Take a look at the beta version of dw.com. We're not done yet! Your opinion can help us make it better.
The United States and Russia are both running out of steam in the space race. Meanwhile, Beijing is busy looking to boldy go where no one has gone before.
As united as Asian countries may be in their attempts to keep pace with the West, they are worlds apart when it comes to catching up with its space exploration program. So far, it was clear who was winning the space race –with the US running out of steam, only Russia was left. But it is rapidly losing its advantage as its Asian neighbors are busy looking to boldly go where no one has gone before. Beijing is especially close on Moscow's heels. Other than the Americans and the Russians, the Chinese are the only ones to have made it to the moon as yet.
China's lunar rover, Yutu – or Jade Rabbit – successfully landed on the moon last year. Even though it soon lost contact with controllers, the Chinese are pushing ahead with their ambitious space program. To be fair, they're not the only ones to have run into problems in the ether. In late October, the US witnessed the failure of two space missions. First, the unmanned Antares rocket designed to transport supplies to the International Space Station (ISS) exploded seconds after liftoff. Two days later, Richard Branson‘s SpaceShipTwo blew up testing new fuel over the California desert.
Sending a signal to India
Meanwhile, things have gone much better for China. They successfully sent a newly-developed space capsule on a test flight. One day, it will transport the first Chinese passengers to and from the moon. Last week, another flagship project was unveiled at the Zhuhai airshow in southern China: a life-size model of China's Mars rover. The Chinese are confident that it has better chances of survival than its predecessor, and are planning to send it to Mars in 2020 to collect samples and bring them back around 2030.
That's a long way off. So why has the rover already been introduced? Beijing is obviously making a point to India, its most worrying Asian rival for supremacy in space. Two months ago, India was the first country in Asia and its space agency only the fourth entity, after the United States, the European Space Agency and the former Soviet Union, to successfully place a spacecraft in Mars orbit. A coup for India, which has a budget of less than $100 million earmarked for its space program, but a blow to Beijing, which pours billions into its own space missions.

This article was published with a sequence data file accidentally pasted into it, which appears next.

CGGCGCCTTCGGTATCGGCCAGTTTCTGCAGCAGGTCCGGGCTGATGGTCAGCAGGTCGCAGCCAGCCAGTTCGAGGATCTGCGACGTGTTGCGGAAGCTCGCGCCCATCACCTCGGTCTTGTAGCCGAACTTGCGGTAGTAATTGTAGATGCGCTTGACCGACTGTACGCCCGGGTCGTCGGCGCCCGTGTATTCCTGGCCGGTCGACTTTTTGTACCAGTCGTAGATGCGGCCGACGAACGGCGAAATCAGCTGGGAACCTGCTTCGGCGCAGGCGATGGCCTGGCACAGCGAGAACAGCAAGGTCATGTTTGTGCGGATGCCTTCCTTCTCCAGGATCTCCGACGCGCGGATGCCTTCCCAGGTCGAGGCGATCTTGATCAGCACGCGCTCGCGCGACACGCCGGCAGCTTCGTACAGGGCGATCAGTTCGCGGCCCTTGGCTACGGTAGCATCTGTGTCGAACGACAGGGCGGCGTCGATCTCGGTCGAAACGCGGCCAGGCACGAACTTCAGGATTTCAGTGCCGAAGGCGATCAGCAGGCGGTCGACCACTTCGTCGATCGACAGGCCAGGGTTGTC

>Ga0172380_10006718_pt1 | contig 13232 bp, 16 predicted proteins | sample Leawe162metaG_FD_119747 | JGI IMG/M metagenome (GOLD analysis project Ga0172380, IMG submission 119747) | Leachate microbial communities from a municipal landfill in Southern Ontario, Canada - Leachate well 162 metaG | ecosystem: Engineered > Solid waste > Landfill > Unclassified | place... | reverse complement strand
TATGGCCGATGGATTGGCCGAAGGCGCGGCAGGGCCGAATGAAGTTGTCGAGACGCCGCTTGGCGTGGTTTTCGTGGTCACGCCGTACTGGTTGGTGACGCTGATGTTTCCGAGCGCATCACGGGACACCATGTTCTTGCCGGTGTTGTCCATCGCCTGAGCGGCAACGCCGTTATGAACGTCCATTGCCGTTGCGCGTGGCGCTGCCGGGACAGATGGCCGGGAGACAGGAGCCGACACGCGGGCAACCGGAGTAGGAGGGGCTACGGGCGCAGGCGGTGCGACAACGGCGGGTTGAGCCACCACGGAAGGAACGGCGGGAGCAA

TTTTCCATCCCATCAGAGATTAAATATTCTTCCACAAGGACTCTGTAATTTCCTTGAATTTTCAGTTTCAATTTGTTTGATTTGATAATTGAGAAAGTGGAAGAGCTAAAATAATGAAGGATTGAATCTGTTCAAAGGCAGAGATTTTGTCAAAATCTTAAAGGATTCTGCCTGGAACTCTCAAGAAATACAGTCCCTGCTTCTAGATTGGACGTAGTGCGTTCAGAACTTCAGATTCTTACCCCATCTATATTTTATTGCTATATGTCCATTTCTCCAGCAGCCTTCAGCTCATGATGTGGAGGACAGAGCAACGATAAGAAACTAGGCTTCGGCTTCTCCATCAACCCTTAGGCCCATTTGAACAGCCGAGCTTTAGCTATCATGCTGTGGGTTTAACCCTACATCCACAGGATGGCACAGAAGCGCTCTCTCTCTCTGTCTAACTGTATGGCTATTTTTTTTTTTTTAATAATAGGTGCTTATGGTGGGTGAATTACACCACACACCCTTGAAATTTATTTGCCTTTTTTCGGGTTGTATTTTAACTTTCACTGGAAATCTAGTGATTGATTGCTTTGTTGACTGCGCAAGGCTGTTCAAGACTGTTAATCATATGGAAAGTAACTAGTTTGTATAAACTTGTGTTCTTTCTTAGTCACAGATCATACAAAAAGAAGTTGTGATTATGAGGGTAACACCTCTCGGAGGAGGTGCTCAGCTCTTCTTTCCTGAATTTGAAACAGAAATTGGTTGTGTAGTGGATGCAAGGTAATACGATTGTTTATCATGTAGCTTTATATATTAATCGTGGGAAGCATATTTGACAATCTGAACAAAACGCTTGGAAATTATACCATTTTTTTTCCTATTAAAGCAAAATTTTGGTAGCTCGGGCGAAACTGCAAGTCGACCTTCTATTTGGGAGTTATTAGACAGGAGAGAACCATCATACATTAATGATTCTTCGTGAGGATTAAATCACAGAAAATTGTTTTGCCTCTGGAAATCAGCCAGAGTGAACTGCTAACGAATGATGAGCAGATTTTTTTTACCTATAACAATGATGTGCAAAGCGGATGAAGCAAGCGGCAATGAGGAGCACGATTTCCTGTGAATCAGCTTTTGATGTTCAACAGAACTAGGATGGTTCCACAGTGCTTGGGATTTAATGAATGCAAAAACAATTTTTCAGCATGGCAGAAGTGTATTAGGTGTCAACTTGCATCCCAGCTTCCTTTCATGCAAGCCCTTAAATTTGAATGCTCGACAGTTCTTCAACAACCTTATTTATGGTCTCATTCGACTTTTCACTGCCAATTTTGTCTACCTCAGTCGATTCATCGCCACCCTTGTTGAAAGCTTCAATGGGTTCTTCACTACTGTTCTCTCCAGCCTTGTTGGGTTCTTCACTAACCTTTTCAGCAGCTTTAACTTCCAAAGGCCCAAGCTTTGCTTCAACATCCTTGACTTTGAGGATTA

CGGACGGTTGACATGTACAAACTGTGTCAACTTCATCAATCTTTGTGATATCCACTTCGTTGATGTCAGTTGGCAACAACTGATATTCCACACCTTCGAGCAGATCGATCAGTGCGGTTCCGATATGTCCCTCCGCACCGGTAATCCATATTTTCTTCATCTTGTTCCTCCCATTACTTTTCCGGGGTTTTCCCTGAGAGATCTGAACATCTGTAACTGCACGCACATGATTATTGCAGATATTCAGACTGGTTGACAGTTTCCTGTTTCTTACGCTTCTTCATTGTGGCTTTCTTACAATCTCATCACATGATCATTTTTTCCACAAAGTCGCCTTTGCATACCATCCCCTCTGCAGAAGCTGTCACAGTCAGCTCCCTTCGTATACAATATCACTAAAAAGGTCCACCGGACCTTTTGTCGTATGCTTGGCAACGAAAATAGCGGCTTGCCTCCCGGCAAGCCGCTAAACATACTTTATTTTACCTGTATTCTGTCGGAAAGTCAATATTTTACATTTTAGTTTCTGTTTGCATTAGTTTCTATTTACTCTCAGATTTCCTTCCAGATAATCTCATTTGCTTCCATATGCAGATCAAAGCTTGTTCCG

Lack of know-how
Unlike China, however, India has no plans to go to Mars in the foreseeable future, even if it could. It has little experience with lunar missions, whereas Beijing's space program is wide-ranging. Not only is China pursuing missions to the moon and Mars, it is also planning to build a space laboratory, which will serve as the basis for a space station. Against the backdrop of the recent success of the ESA, it is also planning to send probes to land on comets approaching Earth.
China looks all set to be the world's next space travel champion. But Beijing is acutely aware that the biggest problem is lack of know-how. Its rockets' capabilities limp behind those of the US and Russia; its robots and probes are therefore significantly smaller. China's communications technology is also not yet ready for outer space. But Beijing will continue to invest time and money in its space program. It's not about prestige. China is the only country with such a program to admit that its purpose is not only research but to help identify raw material sources. For a nation as hungry for raw materials as China, that's motivation enough.
DW columnist Frank Sieren has lived in Beijing for 20 years